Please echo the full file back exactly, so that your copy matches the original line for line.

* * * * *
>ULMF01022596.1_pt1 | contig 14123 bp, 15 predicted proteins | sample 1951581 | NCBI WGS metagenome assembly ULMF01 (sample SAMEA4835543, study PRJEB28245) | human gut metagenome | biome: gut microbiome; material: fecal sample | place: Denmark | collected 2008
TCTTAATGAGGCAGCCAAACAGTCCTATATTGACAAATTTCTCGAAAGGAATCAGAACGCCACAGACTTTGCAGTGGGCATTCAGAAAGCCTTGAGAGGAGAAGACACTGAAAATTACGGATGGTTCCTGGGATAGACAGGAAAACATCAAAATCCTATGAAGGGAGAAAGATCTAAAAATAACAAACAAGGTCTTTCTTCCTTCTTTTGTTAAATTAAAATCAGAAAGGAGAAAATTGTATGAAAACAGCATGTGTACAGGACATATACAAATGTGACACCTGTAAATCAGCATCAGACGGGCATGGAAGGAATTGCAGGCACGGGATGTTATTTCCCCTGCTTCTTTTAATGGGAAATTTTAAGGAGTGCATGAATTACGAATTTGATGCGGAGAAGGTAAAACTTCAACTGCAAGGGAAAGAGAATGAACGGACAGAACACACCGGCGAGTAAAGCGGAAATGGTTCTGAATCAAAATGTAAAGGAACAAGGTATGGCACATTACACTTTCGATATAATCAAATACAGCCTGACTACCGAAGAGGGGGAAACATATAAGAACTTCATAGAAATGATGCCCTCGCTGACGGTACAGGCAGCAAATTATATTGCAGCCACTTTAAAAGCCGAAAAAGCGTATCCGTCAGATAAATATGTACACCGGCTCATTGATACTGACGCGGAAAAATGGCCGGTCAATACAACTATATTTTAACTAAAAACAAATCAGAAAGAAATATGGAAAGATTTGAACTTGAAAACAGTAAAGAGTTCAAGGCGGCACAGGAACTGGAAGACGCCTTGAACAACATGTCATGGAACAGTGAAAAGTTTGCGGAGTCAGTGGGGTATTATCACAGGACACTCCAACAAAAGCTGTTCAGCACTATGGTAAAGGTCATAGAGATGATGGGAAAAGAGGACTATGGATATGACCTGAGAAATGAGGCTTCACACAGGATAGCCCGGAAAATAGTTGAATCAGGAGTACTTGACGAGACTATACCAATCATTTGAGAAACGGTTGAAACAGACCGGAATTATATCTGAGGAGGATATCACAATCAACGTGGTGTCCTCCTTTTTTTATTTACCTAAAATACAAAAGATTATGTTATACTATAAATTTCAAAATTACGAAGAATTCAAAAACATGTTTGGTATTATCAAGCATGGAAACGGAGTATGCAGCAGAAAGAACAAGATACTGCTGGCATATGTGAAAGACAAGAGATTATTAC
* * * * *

>ULMF01022596.1_pt1 | contig 14123 bp, 15 predicted proteins | sample 1951581 | NCBI WGS metagenome assembly ULMF01 (sample SAMEA4835543, study PRJEB28245) | human gut metagenome | biome: gut microbiome; material: fecal sample | place: Denmark | collected 2008
TCTTAATGAGGCAGCCAAACAGTCCTATATTGACAAATTTCTCGAAAGGAATCAGAACGCCACAGACTTTGCAGTGGGCATTCAGAAAGCCTTGAGAGGAGAAGACACTGAAAATTACGGATGGTTCCTGGGATAGACAGGAAAACATCAAAATCCTATGAAGGGAGAAAGATCTAAAAATAACAAACAAGGTCTTTCTTCCTTCTTTTGTTAAATTAAAATCAGAAAGGAGAAAATTGTATGAAAACAGCATGTGTACAGGACATATACAAATGTGACACCTGTAAATCAGCATCAGACGGGCATGGAAGGAATTGCAGGCACGGGATGTTATTTCCCCTGCTTCTTTTAATGGGAAATTTTAAGGAGTGCATGAATTACGAATTTGATGCGGAGAAGGTAAAACTTCAACTGCAAGGGAAAGAGAATGAACGGACAGAACACACCGGCGAGTAAAGCGGAAATGGTTCTGAATCAAAATGTAAAGGAACAAGGTATGGCACATTACACTTTCGATATAATCAAATACAGCCTGACTACCGAAGAGGGGGAAACATATAAGAACTTCATAGAAATGATGCCCTCGCTGACGGTACAGGCAGCAAATTATATTGCAGCCACTTTAAAAGCCGAAAAAGCGTATCCGTCAGATAAATATGTACACCGGCTCATTGATACTGACGCGGAAAAATGGCCGGTCAATACAACTATATTTTAACTAAAAACAAATCAGAAAGAAATATGGAAAGATTTGAACTTGAAAACAGTAAAGAGTTCAAGGCGGCACAGGAACTGGAAGACGCCTTGAACAACATGTCATGGAACAGTGAAAAGTTTGCGGAGTCAGTGGGGTATTATCACAGGACACTCCAACAAAAGCTGTTCAGCACTATGGTAAAGGTCATAGAGATGATGGGAAAAGAGGACTATGGATATGACCTGAGAAATGAGGCTTCACACAGGATAGCCCGGAAAATAGTTGAATCAGGAGTACTTGACGAGACTATACCAATCATTTGAGAAACGGTTGAAACAGACCGGAATTATATCTGAGGAGGATATCACAATCAACGTGGTGTCCTCCTTTTTTTATTTACCTAAAATACAAAAGATTATGTTATACTATAAATTTCAAAATTACGAAGAATTCAAAAACATGTTTGGTATTATCAAGCATGGAAACGGAGTATGCAGCAGAAAGAACAAGATACTGCTGGCATATGTGAAAGACAAGAGATTATTAC